Radiation dose-rate effects on gene expression for human biodosimetry
Background: The effects of dose-rate and its implications on radiation biodosimetry methods are not well studied in the context of large-scale radiological scenarios. There are significant health risks to individuals exposed to an acute dose, but a realistic scenario would include exposure to both high and low dose-rates, from both external and internal radioactivity. It is important therefore, to understand the biological response to prolonged exposure; and further, discover biomarkers that can be used to estimate damage from low-dose rate exposures and propose appropriate clinical treatment. Methods: We irradiated human whole blood ex vivo to three doses, 0.56 Gy, 2.23 Gy and 4.45 Gy, using two dose rates: acute, 1.03 Gy/min and a low dose-rate, 3.1 mGy/min. After 24 h, we isolated RNA from blood cells and these were hybridized to Agilent Whole Human genome microarrays. We validated the microarray results using qRT-PCR. Results: Microarray results showed that there were 454 significantly differentially expressed genes after prolonged
exposure to all doses. After acute exposure, 598 genes were differentially expressed in response to all doses. Gene ontology terms enriched in both sets of genes were related to immune processes and B-cell mediated immunity. Genes responding to acute exposure were also enriched in functions related to natural killer cell activation and cell-to-cell signaling. As expected, the p53 pathway was found to be significantly enriched at all doses and by both dose-rates of radiation. A support vectors machine classifier was able to distinguish between dose-rates with 100%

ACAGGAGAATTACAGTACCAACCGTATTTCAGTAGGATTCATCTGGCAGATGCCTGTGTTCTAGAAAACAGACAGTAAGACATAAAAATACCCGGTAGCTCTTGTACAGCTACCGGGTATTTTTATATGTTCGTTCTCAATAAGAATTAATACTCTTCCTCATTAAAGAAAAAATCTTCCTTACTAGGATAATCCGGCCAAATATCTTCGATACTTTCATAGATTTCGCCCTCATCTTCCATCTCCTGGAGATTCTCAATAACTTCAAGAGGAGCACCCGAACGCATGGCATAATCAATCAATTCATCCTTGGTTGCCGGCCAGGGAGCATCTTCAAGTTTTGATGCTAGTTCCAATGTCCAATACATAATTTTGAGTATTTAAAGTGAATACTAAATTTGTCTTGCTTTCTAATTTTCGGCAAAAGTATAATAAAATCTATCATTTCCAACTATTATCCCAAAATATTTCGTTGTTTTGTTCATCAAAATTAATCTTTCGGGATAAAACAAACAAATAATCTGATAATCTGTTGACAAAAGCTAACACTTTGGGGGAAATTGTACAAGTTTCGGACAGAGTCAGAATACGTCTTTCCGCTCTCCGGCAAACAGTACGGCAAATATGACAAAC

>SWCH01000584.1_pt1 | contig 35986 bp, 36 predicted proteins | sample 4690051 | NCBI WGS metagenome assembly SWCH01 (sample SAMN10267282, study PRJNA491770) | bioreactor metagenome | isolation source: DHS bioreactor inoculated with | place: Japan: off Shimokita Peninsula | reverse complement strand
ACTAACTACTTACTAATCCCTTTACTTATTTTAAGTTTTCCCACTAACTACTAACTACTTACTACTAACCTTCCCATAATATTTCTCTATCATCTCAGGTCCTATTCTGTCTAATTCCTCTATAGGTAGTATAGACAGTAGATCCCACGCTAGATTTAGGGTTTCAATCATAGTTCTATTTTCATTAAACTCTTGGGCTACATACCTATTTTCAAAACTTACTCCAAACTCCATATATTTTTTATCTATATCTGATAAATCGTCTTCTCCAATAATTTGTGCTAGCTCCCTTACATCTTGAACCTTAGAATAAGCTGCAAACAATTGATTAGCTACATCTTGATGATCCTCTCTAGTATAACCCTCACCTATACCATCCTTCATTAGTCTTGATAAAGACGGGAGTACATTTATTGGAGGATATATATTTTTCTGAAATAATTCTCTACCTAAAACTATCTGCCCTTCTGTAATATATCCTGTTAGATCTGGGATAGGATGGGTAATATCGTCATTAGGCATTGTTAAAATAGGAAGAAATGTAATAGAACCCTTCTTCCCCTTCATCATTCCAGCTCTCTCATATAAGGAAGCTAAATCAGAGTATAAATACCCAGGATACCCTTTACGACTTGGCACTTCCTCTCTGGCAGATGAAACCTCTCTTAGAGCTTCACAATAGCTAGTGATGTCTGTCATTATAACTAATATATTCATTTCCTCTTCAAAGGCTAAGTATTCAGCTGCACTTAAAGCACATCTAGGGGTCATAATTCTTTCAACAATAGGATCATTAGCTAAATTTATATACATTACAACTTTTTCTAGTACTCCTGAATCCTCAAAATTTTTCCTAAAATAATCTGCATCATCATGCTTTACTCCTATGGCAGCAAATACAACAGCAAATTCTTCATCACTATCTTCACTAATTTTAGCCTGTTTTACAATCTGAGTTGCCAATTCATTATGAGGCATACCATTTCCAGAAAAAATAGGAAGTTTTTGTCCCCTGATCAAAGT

accuracy using leave-one-out cross-validation. Conclusions: In this study we found that low dose-rate exposure can result in distinctive gene expression patterns compared with acute exposures. We were able to successfully distinguish low dose-rate exposed samples from acute
dose exposed samples at 24 h, using a gene expression-based classifier. These genes are candidates for further testing as markers to classify exposure based on dose-rate.
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Also Published In
- BMC Medical Genomics